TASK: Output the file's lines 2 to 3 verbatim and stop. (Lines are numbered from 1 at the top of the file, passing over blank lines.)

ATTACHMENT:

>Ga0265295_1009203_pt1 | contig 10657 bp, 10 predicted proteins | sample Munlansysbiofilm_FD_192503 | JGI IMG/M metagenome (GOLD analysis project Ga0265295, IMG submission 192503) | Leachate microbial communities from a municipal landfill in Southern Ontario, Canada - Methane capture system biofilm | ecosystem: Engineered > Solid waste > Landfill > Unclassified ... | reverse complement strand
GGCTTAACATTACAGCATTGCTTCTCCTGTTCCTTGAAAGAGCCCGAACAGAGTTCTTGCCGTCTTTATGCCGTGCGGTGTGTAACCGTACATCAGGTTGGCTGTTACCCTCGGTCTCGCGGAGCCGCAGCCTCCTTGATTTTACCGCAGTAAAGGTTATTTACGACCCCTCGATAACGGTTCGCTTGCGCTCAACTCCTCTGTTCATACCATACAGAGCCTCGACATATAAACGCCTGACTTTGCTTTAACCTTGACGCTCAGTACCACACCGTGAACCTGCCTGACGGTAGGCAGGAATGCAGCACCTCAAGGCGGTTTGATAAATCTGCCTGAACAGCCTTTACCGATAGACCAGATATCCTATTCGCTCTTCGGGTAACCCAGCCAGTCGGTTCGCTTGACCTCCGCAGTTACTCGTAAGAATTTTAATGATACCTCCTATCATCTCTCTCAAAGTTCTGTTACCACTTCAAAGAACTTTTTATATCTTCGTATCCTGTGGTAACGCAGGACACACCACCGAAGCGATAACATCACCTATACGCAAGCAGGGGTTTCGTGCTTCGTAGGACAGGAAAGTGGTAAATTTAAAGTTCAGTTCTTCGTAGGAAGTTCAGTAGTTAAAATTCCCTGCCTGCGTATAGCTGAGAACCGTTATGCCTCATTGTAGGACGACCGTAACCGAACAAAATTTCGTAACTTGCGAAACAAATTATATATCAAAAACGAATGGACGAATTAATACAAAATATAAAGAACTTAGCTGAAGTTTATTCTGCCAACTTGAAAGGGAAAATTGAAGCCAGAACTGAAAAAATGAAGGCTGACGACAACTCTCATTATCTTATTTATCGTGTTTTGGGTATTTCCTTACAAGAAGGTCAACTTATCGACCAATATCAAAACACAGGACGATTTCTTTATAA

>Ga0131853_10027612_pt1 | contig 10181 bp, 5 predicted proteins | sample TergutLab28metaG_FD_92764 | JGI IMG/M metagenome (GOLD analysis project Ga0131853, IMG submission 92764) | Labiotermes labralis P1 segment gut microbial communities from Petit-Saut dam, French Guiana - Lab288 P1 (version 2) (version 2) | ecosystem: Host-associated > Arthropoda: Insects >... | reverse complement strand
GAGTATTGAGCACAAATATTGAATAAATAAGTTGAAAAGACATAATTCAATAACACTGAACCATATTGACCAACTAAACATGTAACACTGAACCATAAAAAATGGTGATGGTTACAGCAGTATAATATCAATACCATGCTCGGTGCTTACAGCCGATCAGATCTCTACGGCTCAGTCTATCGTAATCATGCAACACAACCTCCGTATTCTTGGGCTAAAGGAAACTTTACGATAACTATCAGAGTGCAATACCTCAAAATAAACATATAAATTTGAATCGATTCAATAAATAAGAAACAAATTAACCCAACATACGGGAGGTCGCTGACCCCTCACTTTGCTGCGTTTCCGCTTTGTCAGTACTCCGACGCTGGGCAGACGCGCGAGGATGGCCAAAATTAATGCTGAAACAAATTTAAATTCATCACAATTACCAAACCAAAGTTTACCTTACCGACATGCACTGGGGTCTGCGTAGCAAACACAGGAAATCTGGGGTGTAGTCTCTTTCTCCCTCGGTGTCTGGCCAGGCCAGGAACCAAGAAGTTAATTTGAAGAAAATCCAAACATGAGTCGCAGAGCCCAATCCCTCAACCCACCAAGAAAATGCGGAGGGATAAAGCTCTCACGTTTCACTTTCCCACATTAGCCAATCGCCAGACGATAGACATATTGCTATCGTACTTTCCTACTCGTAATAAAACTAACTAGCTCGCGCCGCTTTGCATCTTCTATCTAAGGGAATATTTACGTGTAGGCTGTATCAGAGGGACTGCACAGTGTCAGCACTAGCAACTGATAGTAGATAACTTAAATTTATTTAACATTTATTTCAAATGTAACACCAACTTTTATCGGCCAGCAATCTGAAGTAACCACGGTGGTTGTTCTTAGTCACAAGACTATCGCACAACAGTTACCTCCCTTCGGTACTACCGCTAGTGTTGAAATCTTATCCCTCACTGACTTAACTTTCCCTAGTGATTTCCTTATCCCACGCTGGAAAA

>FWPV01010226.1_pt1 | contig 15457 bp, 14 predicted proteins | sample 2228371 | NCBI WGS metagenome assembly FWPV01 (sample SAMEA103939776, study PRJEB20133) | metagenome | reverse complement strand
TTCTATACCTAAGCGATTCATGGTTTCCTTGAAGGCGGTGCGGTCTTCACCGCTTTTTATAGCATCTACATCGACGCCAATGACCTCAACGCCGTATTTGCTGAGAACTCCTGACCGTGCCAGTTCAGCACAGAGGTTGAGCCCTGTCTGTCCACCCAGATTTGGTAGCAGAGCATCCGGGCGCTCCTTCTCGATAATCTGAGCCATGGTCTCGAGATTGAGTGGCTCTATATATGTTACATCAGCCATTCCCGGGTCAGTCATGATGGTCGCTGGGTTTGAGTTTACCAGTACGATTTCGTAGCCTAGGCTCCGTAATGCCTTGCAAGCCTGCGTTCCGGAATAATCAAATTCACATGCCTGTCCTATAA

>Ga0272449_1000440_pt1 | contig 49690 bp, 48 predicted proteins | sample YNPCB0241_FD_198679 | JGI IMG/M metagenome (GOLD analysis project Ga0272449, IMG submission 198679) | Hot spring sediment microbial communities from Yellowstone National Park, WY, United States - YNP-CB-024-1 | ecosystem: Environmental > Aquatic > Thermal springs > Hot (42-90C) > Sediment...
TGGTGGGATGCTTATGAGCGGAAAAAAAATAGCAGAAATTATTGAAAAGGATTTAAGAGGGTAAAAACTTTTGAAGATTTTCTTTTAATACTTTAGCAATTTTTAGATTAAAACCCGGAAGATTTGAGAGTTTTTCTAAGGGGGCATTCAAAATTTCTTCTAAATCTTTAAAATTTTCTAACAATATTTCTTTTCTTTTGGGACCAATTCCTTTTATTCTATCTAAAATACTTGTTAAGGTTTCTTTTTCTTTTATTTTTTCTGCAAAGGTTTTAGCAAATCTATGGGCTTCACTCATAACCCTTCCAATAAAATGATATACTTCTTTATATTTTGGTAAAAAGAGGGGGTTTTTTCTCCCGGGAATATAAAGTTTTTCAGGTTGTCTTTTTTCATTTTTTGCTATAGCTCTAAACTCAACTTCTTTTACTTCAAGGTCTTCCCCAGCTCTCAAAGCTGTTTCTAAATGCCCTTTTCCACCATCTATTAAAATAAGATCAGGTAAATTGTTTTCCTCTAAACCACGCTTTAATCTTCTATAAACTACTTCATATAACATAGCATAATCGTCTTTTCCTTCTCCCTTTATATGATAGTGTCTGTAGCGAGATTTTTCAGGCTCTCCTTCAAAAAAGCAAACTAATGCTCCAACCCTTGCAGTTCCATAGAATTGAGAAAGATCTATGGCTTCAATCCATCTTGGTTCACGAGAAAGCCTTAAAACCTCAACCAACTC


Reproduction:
GGCTTAACATTACAGCATTGCTTCTCCTGTTCCTTGAAAGAGCCCGAACAGAGTTCTTGCCGTCTTTATGCCGTGCGGTGTGTAACCGTACATCAGGTTGGCTGTTACCCTCGGTCTCGCGGAGCCGCAGCCTCCTTGATTTTACCGCAGTAAAGGTTATTTACGACCCCTCGATAACGGTTCGCTTGCGCTCAACTCCTCTGTTCATACCATACAGAGCCTCGACATATAAACGCCTGACTTTGCTTTAACCTTGACGCTCAGTACCACACCGTGAACCTGCCTGACGGTAGGCAGGAATGCAGCACCTCAAGGCGGTTTGATAAATCTGCCTGAACAGCCTTTACCGATAGACCAGATATCCTATTCGCTCTTCGGGTAACCCAGCCAGTCGGTTCGCTTGACCTCCGCAGTTACTCGTAAGAATTTTAATGATACCTCCTATCATCTCTCTCAAAGTTCTGTTACCACTTCAAAGAACTTTTTATATCTTCGTATCCTGTGGTAACGCAGGACACACCACCGAAGCGATAACATCACCTATACGCAAGCAGGGGTTTCGTGCTTCGTAGGACAGGAAAGTGGTAAATTTAAAGTTCAGTTCTTCGTAGGAAGTTCAGTAGTTAAAATTCCCTGCCTGCGTATAGCTGAGAACCGTTATGCCTCATTGTAGGACGACCGTAACCGAACAAAATTTCGTAACTTGCGAAACAAATTATATATCAAAAACGAATGGACGAATTAATACAAAATATAAAGAACTTAGCTGAAGTTTATTCTGCCAACTTGAAAGGGAAAATTGAAGCCAGAACTGAAAAAATGAAGGCTGACGACAACTCTCATTATCTTATTTATCGTGTTTTGGGTATTTCCTTACAAGAAGGTCAACTTATCGACCAATATCAAAACACAGGACGATTTCTTTATAA

>Ga0131853_10027612_pt1 | contig 10181 bp, 5 predicted proteins | sample TergutLab28metaG_FD_92764 | JGI IMG/M metagenome (GOLD analysis project Ga0131853, IMG submission 92764) | Labiotermes labralis P1 segment gut microbial communities from Petit-Saut dam, French Guiana - Lab288 P1 (version 2) (version 2) | ecosystem: Host-associated > Arthropoda: Insects >... | reverse complement strand